Guess what geniuses? $75/gallon flax fuel is not the only biofuel out there. Other projects toward incorporating biofuel into the armed forces have produced it from algae at $2/gallon. And by the way, the diesel fuel being used in Iraq and Afghanistan ends up costing us $400/gallon right now.

    It's normal for experimental technologies to cost more in the short term. I swear, once Limbaugh said "libs hate oil" the rest of the conservative crowd lost all sense of practicality when it comes to new fuel sources. We need a source of fuel that we can produce domestically. Even if we opened up every possible area for drilling we wouldn't be able to produce enough crude on our own. Our dependence on foreign oil is a national security threat. Thankfully, the U.S. military has recognized this fact and funded research into new technology to find a solution.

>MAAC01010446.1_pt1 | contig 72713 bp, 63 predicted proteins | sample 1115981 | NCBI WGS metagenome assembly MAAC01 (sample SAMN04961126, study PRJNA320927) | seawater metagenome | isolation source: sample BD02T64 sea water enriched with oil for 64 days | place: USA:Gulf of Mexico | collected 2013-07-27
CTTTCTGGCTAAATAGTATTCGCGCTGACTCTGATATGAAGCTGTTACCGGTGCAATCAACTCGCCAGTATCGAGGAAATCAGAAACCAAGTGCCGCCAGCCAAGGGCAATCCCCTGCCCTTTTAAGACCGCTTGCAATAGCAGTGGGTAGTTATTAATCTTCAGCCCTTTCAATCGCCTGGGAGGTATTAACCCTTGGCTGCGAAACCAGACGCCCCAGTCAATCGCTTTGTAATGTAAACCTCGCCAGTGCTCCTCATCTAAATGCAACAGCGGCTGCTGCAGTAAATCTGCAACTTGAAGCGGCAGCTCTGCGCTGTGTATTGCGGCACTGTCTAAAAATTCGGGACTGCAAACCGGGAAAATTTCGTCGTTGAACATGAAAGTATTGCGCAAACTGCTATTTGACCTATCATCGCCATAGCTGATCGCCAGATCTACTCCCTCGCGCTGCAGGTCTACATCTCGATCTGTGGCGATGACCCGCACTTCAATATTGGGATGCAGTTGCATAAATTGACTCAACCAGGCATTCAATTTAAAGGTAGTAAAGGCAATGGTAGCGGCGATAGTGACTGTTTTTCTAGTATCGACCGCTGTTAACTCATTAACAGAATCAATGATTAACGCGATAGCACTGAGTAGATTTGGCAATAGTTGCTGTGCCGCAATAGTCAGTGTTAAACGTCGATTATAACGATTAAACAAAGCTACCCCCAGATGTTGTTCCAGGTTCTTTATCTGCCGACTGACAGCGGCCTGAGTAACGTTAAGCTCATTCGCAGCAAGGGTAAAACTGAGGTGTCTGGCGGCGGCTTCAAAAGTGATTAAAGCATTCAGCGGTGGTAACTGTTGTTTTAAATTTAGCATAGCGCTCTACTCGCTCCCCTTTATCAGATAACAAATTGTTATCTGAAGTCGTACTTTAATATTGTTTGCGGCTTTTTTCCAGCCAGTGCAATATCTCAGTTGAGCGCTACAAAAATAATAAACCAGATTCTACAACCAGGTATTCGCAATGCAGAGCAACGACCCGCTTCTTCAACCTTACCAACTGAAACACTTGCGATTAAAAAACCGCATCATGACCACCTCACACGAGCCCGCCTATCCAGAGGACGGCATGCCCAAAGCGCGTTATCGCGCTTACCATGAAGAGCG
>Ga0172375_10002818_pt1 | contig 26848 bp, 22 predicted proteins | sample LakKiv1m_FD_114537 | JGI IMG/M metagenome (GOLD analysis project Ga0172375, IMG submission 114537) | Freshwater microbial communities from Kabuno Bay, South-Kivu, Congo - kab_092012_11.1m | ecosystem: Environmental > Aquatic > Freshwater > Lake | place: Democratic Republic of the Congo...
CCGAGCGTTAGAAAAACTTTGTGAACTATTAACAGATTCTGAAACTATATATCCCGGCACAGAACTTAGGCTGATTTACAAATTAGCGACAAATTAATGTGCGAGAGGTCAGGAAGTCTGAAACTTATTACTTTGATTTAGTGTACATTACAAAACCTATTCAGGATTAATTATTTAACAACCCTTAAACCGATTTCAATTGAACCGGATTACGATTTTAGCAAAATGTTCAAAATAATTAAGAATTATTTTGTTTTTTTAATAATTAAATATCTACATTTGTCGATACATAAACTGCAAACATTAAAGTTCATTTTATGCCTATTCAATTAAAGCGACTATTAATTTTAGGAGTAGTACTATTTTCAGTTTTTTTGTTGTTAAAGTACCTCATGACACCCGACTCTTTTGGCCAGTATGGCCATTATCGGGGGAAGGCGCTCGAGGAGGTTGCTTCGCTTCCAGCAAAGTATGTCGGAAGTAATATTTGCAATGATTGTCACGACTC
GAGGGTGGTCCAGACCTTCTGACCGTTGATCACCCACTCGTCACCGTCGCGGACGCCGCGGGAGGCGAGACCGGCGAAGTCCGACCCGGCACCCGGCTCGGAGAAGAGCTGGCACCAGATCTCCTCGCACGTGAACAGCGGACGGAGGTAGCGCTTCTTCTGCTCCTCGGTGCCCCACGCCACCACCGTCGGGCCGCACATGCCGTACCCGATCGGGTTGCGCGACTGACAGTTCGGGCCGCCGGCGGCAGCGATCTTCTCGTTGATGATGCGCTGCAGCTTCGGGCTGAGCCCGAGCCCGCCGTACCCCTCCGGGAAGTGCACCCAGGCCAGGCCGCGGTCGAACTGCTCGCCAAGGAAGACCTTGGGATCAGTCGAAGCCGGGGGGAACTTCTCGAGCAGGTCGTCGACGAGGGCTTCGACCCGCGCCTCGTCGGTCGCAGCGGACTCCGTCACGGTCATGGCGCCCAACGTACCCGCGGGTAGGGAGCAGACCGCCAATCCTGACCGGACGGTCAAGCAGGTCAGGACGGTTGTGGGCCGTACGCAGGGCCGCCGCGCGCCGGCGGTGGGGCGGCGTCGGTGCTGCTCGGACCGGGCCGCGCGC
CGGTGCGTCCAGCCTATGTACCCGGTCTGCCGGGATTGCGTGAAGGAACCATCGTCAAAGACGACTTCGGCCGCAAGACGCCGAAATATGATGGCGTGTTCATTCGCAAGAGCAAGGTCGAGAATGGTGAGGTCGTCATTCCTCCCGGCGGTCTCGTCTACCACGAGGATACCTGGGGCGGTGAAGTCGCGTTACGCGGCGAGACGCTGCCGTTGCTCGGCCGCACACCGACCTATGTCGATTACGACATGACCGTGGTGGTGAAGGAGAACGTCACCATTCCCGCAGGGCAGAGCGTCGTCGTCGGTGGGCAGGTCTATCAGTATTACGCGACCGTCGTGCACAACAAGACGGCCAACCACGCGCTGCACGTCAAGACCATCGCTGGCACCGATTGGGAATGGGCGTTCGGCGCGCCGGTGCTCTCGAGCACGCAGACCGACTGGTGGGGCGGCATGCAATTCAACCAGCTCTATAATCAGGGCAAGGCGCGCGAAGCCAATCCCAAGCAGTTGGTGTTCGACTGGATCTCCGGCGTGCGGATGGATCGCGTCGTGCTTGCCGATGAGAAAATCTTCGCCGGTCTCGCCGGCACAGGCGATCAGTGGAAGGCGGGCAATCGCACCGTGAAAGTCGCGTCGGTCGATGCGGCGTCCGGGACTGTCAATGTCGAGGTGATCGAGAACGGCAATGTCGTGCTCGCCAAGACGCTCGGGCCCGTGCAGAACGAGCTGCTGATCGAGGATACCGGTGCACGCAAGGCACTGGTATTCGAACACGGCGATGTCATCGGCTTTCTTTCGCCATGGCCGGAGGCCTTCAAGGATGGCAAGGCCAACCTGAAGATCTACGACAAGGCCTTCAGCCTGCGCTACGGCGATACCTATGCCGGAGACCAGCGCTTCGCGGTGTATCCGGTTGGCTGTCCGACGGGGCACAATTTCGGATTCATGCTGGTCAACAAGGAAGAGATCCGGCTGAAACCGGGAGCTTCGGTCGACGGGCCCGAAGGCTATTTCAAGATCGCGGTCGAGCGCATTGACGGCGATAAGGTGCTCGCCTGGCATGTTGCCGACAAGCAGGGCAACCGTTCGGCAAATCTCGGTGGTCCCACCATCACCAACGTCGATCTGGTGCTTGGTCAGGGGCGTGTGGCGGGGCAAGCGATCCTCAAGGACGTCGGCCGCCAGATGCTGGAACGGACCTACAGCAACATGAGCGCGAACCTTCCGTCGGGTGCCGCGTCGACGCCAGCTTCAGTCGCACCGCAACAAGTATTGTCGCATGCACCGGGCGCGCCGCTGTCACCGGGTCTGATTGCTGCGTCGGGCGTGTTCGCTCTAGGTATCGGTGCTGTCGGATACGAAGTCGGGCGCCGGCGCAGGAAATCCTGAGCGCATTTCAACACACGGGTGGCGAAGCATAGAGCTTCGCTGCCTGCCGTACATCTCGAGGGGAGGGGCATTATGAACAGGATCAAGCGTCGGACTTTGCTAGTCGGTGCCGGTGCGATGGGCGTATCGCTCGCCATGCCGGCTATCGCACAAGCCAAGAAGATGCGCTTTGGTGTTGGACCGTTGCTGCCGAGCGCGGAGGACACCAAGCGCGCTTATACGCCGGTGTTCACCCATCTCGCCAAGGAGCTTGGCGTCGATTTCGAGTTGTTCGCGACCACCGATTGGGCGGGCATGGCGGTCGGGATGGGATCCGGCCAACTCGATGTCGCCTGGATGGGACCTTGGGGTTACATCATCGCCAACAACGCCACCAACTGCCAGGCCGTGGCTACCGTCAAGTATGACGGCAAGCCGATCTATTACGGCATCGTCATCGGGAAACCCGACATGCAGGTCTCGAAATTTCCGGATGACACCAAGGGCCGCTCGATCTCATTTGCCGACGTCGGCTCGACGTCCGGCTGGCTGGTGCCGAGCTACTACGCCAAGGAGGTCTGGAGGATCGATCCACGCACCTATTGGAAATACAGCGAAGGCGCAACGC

April 27, 2010 at 11:57 am | Report abuse |
  11. PRider

    I worked on this project for a few months in 2009 and yes, development and engineering costs for the first of a kind technology did make it more expensive. However, we believe that as soon as farmers start using the camelina as a rotational (or on purpose) crop, and production facilities are improved, the cost will come down to near what petroleum based jet costs. If it weren't for the Navy going forward with this program we would still be wondering if it were possible. Instead we have proved possibility and can now focus our energy on making it more affordable.